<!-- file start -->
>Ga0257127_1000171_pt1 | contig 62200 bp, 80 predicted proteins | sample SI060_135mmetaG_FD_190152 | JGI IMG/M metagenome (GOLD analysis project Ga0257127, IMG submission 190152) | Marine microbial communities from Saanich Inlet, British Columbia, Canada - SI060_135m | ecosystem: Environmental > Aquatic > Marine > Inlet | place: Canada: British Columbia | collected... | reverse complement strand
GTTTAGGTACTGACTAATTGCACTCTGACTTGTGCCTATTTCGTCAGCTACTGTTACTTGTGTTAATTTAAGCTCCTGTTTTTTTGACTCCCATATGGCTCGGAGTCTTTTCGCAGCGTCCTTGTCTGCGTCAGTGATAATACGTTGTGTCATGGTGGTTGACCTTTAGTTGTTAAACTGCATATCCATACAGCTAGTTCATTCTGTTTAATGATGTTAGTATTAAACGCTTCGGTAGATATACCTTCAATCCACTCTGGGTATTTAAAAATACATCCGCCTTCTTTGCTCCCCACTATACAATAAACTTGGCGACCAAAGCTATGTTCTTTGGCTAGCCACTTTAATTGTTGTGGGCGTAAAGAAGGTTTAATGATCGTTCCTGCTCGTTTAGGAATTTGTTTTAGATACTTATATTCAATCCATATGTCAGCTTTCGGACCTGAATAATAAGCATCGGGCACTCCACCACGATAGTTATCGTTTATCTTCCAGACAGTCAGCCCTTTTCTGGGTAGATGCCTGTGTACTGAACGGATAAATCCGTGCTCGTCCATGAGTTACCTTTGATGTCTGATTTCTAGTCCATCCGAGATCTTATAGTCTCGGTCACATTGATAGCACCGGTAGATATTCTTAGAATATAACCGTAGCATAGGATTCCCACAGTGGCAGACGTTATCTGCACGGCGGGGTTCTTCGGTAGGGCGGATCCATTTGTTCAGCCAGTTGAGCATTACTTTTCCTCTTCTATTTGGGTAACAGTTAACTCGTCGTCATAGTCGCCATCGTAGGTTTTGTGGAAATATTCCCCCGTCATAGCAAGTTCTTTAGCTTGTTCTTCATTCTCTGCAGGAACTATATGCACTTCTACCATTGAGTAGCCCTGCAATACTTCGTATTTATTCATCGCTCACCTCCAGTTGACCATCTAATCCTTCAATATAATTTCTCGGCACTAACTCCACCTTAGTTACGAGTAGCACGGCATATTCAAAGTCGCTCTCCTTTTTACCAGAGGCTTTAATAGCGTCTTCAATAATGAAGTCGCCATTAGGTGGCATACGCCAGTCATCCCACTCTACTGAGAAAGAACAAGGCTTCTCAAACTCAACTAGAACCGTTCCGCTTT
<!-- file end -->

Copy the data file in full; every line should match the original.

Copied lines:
>Ga0257127_1000171_pt1 | contig 62200 bp, 80 predicted proteins | sample SI060_135mmetaG_FD_190152 | JGI IMG/M metagenome (GOLD analysis project Ga0257127, IMG submission 190152) | Marine microbial communities from Saanich Inlet, British Columbia, Canada - SI060_135m | ecosystem: Environmental > Aquatic > Marine > Inlet | place: Canada: British Columbia | collected... | reverse complement strand
GTTTAGGTACTGACTAATTGCACTCTGACTTGTGCCTATTTCGTCAGCTACTGTTACTTGTGTTAATTTAAGCTCCTGTTTTTTTGACTCCCATATGGCTCGGAGTCTTTTCGCAGCGTCCTTGTCTGCGTCAGTGATAATACGTTGTGTCATGGTGGTTGACCTTTAGTTGTTAAACTGCATATCCATACAGCTAGTTCATTCTGTTTAATGATGTTAGTATTAAACGCTTCGGTAGATATACCTTCAATCCACTCTGGGTATTTAAAAATACATCCGCCTTCTTTGCTCCCCACTATACAATAAACTTGGCGACCAAAGCTATGTTCTTTGGCTAGCCACTTTAATTGTTGTGGGCGTAAAGAAGGTTTAATGATCGTTCCTGCTCGTTTAGGAATTTGTTTTAGATACTTATATTCAATCCATATGTCAGCTTTCGGACCTGAATAATAAGCATCGGGCACTCCACCACGATAGTTATCGTTTATCTTCCAGACAGTCAGCCCTTTTCTGGGTAGATGCCTGTGTACTGAACGGATAAATCCGTGCTCGTCCATGAGTTACCTTTGATGTCTGATTTCTAGTCCATCCGAGATCTTATAGTCTCGGTCACATTGATAGCACCGGTAGATATTCTTAGAATATAACCGTAGCATAGGATTCCCACAGTGGCAGACGTTATCTGCACGGCGGGGTTCTTCGGTAGGGCGGATCCATTTGTTCAGCCAGTTGAGCATTACTTTTCCTCTTCTATTTGGGTAACAGTTAACTCGTCGTCATAGTCGCCATCGTAGGTTTTGTGGAAATATTCCCCCGTCATAGCAAGTTCTTTAGCTTGTTCTTCATTCTCTGCAGGAACTATATGCACTTCTACCATTGAGTAGCCCTGCAATACTTCGTATTTATTCATCGCTCACCTCCAGTTGACCATCTAATCCTTCAATATAATTTCTCGGCACTAACTCCACCTTAGTTACGAGTAGCACGGCATATTCAAAGTCGCTCTCCTTTTTACCAGAGGCTTTAATAGCGTCTTCAATAATGAAGTCGCCATTAGGTGGCATACGCCAGTCATCCCACTCTACTGAGAAAGAACAAGGCTTCTCAAACTCAACTAGAACCGTTCCGCTTT